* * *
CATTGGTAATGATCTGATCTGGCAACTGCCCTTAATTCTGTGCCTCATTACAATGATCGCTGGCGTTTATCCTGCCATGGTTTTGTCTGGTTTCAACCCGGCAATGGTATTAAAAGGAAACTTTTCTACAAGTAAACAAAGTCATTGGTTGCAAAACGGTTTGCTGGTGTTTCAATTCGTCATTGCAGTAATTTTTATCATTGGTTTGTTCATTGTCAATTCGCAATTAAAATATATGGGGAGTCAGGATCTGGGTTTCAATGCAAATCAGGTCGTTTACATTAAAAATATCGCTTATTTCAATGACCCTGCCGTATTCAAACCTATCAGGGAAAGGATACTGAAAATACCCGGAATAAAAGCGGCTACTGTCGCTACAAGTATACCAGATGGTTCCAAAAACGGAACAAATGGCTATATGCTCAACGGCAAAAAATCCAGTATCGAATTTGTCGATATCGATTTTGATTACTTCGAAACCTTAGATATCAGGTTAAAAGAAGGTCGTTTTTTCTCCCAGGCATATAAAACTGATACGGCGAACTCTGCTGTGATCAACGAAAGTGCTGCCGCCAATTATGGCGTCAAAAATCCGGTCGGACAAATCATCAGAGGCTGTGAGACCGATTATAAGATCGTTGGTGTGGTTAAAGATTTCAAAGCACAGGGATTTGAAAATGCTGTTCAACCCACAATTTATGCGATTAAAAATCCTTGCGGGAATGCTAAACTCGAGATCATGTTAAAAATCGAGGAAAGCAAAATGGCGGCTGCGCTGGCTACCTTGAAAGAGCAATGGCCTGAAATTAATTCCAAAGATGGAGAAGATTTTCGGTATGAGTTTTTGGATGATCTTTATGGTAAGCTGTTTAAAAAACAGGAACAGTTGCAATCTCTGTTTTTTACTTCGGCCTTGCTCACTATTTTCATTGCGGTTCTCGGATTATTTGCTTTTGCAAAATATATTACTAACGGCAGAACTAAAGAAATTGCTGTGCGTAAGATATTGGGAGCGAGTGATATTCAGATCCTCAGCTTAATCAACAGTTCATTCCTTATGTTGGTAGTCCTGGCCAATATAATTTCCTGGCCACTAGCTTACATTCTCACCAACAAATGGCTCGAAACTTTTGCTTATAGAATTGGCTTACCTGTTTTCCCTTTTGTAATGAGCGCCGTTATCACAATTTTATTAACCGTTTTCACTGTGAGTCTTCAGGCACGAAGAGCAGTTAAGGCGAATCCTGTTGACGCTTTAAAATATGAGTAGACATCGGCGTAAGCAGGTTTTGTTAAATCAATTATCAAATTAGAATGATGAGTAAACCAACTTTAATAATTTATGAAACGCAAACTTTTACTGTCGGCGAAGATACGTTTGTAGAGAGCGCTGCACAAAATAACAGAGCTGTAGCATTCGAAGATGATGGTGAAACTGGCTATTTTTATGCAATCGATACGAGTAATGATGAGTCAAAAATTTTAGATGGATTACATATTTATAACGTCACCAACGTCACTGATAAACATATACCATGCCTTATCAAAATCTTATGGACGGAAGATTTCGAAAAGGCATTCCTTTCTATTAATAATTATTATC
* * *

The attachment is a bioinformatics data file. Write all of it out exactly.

CATTGGTAATGATCTGATCTGGCAACTGCCCTTAATTCTGTGCCTCATTACAATGATCGCTGGCGTTTATCCTGCCATGGTTTTGTCTGGTTTCAACCCGGCAATGGTATTAAAAGGAAACTTTTCTACAAGTAAACAAAGTCATTGGTTGCAAAACGGTTTGCTGGTGTTTCAATTCGTCATTGCAGTAATTTTTATCATTGGTTTGTTCATTGTCAATTCGCAATTAAAATATATGGGGAGTCAGGATCTGGGTTTCAATGCAAATCAGGTCGTTTACATTAAAAATATCGCTTATTTCAATGACCCTGCCGTATTCAAACCTATCAGGGAAAGGATACTGAAAATACCCGGAATAAAAGCGGCTACTGTCGCTACAAGTATACCAGATGGTTCCAAAAACGGAACAAATGGCTATATGCTCAACGGCAAAAAATCCAGTATCGAATTTGTCGATATCGATTTTGATTACTTCGAAACCTTAGATATCAGGTTAAAAGAAGGTCGTTTTTTCTCCCAGGCATATAAAACTGATACGGCGAACTCTGCTGTGATCAACGAAAGTGCTGCCGCCAATTATGGCGTCAAAAATCCGGTCGGACAAATCATCAGAGGCTGTGAGACCGATTATAAGATCGTTGGTGTGGTTAAAGATTTCAAAGCACAGGGATTTGAAAATGCTGTTCAACCCACAATTTATGCGATTAAAAATCCTTGCGGGAATGCTAAACTCGAGATCATGTTAAAAATCGAGGAAAGCAAAATGGCGGCTGCGCTGGCTACCTTGAAAGAGCAATGGCCTGAAATTAATTCCAAAGATGGAGAAGATTTTCGGTATGAGTTTTTGGATGATCTTTATGGTAAGCTGTTTAAAAAACAGGAACAGTTGCAATCTCTGTTTTTTACTTCGGCCTTGCTCACTATTTTCATTGCGGTTCTCGGATTATTTGCTTTTGCAAAATATATTACTAACGGCAGAACTAAAGAAATTGCTGTGCGTAAGATATTGGGAGCGAGTGATATTCAGATCCTCAGCTTAATCAACAGTTCATTCCTTATGTTGGTAGTCCTGGCCAATATAATTTCCTGGCCACTAGCTTACATTCTCACCAACAAATGGCTCGAAACTTTTGCTTATAGAATTGGCTTACCTGTTTTCCCTTTTGTAATGAGCGCCGTTATCACAATTTTATTAACCGTTTTCACTGTGAGTCTTCAGGCACGAAGAGCAGTTAAGGCGAATCCTGTTGACGCTTTAAAATATGAGTAGACATCGGCGTAAGCAGGTTTTGTTAAATCAATTATCAAATTAGAATGATGAGTAAACCAACTTTAATAATTTATGAAACGCAAACTTTTACTGTCGGCGAAGATACGTTTGTAGAGAGCGCTGCACAAAATAACAGAGCTGTAGCATTCGAAGATGATGGTGAAACTGGCTATTTTTATGCAATCGATACGAGTAATGATGAGTCAAAAATTTTAGATGGATTACATATTTATAACGTCACCAACGTCACTGATAAACATATACCATGCCTTATCAAAATCTTATGGACGGAAGATTTCGAAAAGGCATTCCTTTCTATTAATAATTATTATC